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Sports Science & Nutrition

Happy and Hydrated

Sports Science & Nutrition

kidwaterBy Caroline Sullivan, MS, RD, CSSD, LD 

What is an athlete? Have you ever asked yourself this? Athletes aren’t just people who get paid to play a sport; it is anyone who is regularly active. So now think about your kids. Whether they are enrolled in Teddy Tennis or just like to hit around with you at the courts, you should consider them an athlete. It wasn’t until I became a parent that I really started to understand hydration in active kids. I noticed that my toddler’s heat tolerance was much lower than mine and when she gets hot, her temper is about as flaming as her skin.

Here’s a little physiology 101 to set the stage:

Water is constantly flowing in and out of our body. In through intake (food and drink) and out through sweating, breathing, talking, and elimination.

  • Our bodies absorb the heat from the environment.
  • Sweat acts to lower body temperature when the body starts to get hot.
  • Heat stress and heat stroke can be dangerous.

Until kids hit puberty, they produce more heat, absorb heat from the environment more easily, take longer to cool down, and take longer to generate sweat. When you put a kid out on the hot tennis court, they just soak in the warmth of the sun and start to bake. Ok…so it isn’t quite so dramatic, but you get the picture.

Water

Researchers have found out that thirst is an inadequate cue to keep kids hydrated. A youth athlete isn’t likely to follow thirst cues before they start to get dehydrated. When you get dehydrated, you are unable to think clearly, power diminishes, and performance suffers. Proper hydration not only helps performance but keeps kids safe. In addition to teaching kids how to properly hydrate, parents and coaches can make a big impact.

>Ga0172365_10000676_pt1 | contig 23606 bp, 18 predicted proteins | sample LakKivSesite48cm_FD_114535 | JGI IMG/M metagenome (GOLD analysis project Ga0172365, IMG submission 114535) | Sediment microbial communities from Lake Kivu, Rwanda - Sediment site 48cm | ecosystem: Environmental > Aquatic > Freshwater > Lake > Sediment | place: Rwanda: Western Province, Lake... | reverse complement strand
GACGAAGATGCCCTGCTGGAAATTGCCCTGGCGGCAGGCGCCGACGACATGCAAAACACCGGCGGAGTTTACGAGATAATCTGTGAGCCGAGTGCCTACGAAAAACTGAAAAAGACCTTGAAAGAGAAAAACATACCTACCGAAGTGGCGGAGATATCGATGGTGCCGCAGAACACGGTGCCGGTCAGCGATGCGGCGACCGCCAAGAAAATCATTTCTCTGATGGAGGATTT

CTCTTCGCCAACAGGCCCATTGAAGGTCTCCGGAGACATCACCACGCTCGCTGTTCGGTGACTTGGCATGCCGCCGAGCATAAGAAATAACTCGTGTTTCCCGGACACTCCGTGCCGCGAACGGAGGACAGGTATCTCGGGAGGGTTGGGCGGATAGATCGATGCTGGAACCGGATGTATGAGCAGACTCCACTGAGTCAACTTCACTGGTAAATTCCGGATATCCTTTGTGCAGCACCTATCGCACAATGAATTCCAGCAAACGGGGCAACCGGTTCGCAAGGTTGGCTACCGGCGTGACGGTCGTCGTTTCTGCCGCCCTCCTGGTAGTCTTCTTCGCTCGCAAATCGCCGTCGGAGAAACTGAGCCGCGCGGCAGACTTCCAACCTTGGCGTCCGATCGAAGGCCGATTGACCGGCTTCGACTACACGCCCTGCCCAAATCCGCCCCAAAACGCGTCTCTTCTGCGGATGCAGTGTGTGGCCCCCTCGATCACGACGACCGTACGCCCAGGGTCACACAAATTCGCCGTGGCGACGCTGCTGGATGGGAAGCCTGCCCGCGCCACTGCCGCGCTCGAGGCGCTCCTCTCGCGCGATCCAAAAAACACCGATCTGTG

1. Encourage drinking fluids throughout the day. Hydration is an all day activity.
  2. Make kids bring a full bottle of cold water to tennis practice.
  3. Encourage a drink immediately before and after activity.
  4. Use a sports drink if activity is going to last longer than 1 hour.
  5. After activity, offer beverages that taste good. You may not necessarily need a sports drink, but low calorie flavored water or fruit infused water are both good options.
  6. Implement hydration breaks:
  • -3-5 big gulps of water every 15 minutes
  • -Break in the shade with cool, tasty beverages

So now you have just one more thing you can nag your kids about, but trust me, it’s a good thing.

 


Caroline_Sullivan_header


Caroline Sullivan is a Registered Dietitian and specialist in sports dietetics. She has served as a dietitian for several NCAA Division I top-25 teams including work with basketball, football, tennis, and track & field. She is a member of the USTA Texas Sports Science Committee.

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